Tag Archives: law

July issue of Art Antiquity and Law out now

Posted on: July 27, 2021 by Ruth Redmond-Cooper

The July issue of Art Antiquity and Law has now gone to press and hard copies of the burgundy journal will soon be landing on doorsteps around the world, with digital copies finding their way to inboxes. For those interested in subscribing, please see here. This issue contains articles and case notes on a wide […]

Report on our Law and Photography seminar

Posted on: July 3, 2021 by Alyssa Weitkamp

On Thursday, 1st July we hosted a seminar entitled ‘Law and Photography’ where various aspects of photography and its relationship with the law were discussed. During this seminar, our speakers focused on copyright, licensing, moral rights and privacy rights. The seminar was chaired and moderated by Simon Stokes of Blake Morgan and Alexander Herman of […]

An art market without rules? The new Freeport opportunity in the UK

Posted on: April 15, 2021 by Eve Gatenby

“Our clients choose us because we have no priority above their property,” remarks the guide touring Robert Pattinson and John David Washington’s characters through a freeport in Christopher Nolan’s 2020 thriller Tenet. The underground vaults they are walking through are alluringly filled with artworks that give subtle hints at Impressionist and Abstract Expressionist masterpieces. These two characters […]

Museum ethics: when the law plays catch up

Posted on: March 23, 2021 by Alexander Herman

Readers of this blog will know of our interest in a particular piece of EU law that came into effect throughout the EU territory on 28th December 2020. This predated the end of the Brexit Transition Period by three days and so applied to the UK as well, at least initially. The legislation was Regulation […]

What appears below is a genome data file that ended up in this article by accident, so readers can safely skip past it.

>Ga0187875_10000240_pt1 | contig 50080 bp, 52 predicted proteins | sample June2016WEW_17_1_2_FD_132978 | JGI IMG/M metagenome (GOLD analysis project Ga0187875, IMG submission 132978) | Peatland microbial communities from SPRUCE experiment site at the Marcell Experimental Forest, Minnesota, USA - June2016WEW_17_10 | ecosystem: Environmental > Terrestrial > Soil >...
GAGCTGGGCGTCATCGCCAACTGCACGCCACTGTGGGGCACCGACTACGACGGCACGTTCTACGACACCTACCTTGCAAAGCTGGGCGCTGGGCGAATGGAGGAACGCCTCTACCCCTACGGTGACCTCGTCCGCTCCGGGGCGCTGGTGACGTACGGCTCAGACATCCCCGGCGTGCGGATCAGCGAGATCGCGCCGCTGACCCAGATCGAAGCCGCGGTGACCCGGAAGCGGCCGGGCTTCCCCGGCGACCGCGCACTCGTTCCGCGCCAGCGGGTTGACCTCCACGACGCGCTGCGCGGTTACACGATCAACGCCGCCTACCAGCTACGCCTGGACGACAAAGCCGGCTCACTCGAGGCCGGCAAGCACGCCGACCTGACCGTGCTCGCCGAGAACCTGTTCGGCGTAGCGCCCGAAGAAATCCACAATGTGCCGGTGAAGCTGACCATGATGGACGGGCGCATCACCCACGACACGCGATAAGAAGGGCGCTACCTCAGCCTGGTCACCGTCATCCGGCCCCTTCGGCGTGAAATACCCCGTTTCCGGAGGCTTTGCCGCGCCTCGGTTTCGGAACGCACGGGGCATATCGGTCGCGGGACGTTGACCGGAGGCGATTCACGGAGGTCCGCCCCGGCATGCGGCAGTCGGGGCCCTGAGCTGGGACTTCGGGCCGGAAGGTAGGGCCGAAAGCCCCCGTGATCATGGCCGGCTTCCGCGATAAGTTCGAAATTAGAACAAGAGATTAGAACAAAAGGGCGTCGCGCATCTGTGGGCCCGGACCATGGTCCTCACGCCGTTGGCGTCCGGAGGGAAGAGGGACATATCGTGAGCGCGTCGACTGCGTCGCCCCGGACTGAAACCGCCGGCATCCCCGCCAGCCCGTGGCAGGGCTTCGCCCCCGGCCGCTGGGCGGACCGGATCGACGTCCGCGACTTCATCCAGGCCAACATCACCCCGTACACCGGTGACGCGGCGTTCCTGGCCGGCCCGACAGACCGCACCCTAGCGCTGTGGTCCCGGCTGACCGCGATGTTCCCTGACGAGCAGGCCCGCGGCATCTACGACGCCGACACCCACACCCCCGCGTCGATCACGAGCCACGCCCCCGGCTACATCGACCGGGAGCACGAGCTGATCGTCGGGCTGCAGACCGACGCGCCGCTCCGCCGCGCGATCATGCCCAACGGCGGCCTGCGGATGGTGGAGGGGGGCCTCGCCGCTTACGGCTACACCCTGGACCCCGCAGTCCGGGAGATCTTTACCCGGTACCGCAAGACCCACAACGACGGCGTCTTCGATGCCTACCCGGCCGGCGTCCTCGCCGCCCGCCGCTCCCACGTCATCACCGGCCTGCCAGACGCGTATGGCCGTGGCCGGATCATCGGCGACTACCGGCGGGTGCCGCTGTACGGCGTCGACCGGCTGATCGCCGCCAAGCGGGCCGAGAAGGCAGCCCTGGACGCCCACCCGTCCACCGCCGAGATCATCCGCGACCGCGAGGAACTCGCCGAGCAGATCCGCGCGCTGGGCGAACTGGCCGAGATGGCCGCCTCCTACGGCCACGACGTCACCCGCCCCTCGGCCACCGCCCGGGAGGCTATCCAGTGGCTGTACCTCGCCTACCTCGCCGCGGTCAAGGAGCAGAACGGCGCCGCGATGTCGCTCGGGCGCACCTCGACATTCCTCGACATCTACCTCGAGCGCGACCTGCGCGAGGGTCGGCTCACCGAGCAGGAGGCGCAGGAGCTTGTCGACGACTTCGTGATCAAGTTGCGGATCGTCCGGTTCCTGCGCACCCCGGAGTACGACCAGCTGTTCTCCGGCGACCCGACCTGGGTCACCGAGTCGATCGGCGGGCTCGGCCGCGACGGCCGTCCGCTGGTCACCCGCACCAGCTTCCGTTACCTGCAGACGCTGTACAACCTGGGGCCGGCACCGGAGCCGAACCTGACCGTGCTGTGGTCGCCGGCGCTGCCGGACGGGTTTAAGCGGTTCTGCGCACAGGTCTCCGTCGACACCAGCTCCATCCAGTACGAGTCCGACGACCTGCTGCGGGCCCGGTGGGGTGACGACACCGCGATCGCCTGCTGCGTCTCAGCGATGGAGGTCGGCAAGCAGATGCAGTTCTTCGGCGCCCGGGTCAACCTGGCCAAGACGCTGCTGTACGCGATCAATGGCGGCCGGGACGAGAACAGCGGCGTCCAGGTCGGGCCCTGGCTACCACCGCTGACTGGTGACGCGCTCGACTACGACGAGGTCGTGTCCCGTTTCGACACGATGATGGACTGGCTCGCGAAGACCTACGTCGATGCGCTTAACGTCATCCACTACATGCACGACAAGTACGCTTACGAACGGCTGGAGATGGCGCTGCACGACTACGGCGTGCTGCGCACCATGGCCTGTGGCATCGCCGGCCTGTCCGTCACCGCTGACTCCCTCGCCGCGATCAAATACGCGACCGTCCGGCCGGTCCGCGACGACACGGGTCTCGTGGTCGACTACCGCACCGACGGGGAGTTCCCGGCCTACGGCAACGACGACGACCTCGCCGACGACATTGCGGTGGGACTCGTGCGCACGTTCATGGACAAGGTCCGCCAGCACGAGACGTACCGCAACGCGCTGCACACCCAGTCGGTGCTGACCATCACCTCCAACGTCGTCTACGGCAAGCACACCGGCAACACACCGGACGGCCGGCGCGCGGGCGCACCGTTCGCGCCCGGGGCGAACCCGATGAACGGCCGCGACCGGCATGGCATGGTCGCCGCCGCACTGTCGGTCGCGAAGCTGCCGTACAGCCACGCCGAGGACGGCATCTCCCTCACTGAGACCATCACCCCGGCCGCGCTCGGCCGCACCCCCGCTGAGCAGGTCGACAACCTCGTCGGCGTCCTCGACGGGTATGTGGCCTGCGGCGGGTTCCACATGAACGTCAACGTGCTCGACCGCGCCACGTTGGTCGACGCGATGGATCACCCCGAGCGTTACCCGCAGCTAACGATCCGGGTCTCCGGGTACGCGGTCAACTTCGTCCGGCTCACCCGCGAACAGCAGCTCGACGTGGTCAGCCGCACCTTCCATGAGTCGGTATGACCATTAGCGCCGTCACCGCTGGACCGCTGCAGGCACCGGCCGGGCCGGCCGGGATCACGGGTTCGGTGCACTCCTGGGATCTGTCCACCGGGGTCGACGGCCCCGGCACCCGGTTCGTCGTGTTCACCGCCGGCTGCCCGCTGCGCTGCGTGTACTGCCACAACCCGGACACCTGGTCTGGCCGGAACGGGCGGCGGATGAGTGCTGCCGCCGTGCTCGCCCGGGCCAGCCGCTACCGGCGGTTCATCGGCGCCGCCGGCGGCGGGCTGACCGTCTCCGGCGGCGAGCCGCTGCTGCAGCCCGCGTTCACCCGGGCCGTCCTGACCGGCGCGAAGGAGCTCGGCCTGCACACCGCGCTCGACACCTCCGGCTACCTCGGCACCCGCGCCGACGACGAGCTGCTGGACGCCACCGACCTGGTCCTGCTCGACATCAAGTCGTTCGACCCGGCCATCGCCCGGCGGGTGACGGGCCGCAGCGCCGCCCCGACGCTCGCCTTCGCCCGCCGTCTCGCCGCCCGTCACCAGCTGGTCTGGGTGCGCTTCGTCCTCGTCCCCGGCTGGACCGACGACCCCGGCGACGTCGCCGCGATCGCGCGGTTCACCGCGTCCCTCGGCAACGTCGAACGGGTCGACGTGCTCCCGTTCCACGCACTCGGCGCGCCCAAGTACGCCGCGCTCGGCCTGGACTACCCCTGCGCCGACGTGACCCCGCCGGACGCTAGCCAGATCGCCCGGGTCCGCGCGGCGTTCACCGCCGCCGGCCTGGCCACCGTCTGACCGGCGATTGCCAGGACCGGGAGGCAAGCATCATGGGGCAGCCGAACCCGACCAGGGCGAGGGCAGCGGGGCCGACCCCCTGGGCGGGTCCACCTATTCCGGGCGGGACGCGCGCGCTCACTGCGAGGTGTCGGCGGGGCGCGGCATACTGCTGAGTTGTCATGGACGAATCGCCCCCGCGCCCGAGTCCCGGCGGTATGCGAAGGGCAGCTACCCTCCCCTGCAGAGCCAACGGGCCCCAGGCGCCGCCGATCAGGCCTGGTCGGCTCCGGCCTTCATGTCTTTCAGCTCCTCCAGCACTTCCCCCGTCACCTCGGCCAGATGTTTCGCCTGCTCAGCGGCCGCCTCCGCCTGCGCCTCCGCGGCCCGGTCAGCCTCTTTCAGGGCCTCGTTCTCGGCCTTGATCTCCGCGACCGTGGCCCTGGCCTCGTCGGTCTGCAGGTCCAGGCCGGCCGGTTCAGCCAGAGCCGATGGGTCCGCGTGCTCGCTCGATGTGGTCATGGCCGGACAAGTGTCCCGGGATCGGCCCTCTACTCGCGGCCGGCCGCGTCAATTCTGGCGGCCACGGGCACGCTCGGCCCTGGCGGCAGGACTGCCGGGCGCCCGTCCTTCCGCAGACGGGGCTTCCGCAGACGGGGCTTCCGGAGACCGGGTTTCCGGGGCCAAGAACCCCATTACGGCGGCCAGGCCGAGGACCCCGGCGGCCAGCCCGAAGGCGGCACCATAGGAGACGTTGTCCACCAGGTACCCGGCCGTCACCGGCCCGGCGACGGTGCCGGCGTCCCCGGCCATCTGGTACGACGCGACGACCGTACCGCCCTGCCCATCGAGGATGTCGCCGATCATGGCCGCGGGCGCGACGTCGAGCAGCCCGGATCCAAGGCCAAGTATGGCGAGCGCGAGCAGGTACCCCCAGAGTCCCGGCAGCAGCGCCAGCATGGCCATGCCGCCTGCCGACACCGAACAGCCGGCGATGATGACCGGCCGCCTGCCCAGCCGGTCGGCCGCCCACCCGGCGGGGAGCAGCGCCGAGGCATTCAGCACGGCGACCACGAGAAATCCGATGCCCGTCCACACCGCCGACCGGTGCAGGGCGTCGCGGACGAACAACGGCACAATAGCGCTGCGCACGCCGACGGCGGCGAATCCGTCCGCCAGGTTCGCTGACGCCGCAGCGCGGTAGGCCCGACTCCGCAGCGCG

Report on Brexit seminar

Posted on: February 17, 2021 by Alexander Herman

Last week, we were happy to run a seminar called ‘Brexit, legal changes and the art world’ in conjunction with the London firm of Hunters Law LLP. The topic is obviously one of great interest these days as the UK grapples with a post-EU existence. There were a number of important changes that were brought […]

New issue of Art Antiquity and Law published

Posted on: January 22, 2021 by Ruth Redmond-Cooper

The December issue of Art Antiquity and Law has now gone to press and will be available in a few days. We hope the slight delay can be forgiven because this is our 100th issue of the journal, which is surely worthy of celebration (even during these rather un-celebratory times). If you subscribe to the […]

Looking ahead to 2021

Posted on: January 5, 2021 by Alexander Herman

If 2020 taught us anything it’s that making predictions is a futile – perhaps perilous – exercise. Looking back at our predictions for 2020 from last January only confirms this. Who would have thought that a global pandemic would tear through the fabric of our cozy existence, all the while upsetting a number of accepted […]

Treasure, treasure everywhere – Government plans to update Treasure Act

Posted on: December 11, 2020 by Rebecca Hawkes-Reynolds

On Friday 2nd December 2020 it is likely that many archaeologists, curators and metal detectorists woke up pleased at the announcement from the Government that the definition of treasure for the Treasure Act 1996 will be revised. However, it is also equally probable that the same number were perplexed and worried as to how this […]

Brexit and importing cultural goods

Posted on: December 9, 2020 by Alexander Herman

The Brexit Transition Period is set to end on 31st December at midnight Brussels time, 11.00 pm in the UK – everyone knows that. But what many people do not seem to know, even those in the cultural sector, is that by happenstance a particular provision of EU law will come into effect in the […]

Done right, selling museum pieces can work – but probably not with Michelangelos

Posted on: October 1, 2020 by Alexander Herman

This comment first appeared on The Art Newspaper website on 25 September 2020. It has been reproduced with the editorial staff’s kind permission. Is the Royal Academy of Arts (RA) going to sell its Michelangelo? It seems a preposterous proposition, but these are rather preposterous times. The idea, apparently floated by a handful of Royal […]